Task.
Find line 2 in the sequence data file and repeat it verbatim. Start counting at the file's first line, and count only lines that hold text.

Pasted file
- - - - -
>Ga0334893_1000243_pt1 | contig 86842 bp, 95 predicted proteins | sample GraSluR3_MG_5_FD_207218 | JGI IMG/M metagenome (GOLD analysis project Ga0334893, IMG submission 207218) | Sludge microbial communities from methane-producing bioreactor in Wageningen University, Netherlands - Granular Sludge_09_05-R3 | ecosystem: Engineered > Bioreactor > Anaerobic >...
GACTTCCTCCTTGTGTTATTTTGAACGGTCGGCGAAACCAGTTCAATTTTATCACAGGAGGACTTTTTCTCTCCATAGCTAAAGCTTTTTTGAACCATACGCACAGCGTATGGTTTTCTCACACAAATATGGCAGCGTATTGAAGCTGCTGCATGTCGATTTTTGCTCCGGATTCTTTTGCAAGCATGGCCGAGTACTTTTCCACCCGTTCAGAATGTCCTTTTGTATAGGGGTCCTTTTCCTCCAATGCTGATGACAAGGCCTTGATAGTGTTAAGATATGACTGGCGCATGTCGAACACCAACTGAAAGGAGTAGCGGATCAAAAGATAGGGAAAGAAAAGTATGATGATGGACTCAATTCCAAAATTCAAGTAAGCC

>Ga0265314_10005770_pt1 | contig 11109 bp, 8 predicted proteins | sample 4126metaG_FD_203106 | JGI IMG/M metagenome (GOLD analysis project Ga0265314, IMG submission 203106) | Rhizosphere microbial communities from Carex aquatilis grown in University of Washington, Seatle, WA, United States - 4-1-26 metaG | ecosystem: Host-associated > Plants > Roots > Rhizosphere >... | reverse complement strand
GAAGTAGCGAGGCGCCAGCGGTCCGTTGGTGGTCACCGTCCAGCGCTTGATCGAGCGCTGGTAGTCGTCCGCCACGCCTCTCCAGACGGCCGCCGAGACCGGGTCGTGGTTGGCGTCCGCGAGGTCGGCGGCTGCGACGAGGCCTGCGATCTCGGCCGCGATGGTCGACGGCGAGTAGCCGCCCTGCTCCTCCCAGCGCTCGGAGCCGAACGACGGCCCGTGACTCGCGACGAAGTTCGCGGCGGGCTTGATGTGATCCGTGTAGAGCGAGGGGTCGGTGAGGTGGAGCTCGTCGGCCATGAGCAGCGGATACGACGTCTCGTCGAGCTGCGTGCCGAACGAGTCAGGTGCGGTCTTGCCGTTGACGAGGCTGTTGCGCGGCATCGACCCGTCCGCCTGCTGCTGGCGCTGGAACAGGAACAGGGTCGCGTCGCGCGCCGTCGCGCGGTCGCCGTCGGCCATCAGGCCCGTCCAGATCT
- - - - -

GACTTCCTCCTTGTGTTATTTTGAACGGTCGGCGAAACCAGTTCAATTTTATCACAGGAGGACTTTTTCTCTCCATAGCTAAAGCTTTTTTGAACCATACGCACAGCGTATGGTTTTCTCACACAAATATGGCAGCGTATTGAAGCTGCTGCATGTCGATTTTTGCTCCGGATTCTTTTGCAAGCATGGCCGAGTACTTTTCCACCCGTTCAGAATGTCCTTTTGTATAGGGGTCCTTTTCCTCCAATGCTGATGACAAGGCCTTGATAGTGTTAAGATATGACTGGCGCATGTCGAACACCAACTGAAAGGAGTAGCGGATCAAAAGATAGGGAAAGAAAAGTATGATGATGGACTCAATTCCAAAATTCAAGTAAGCC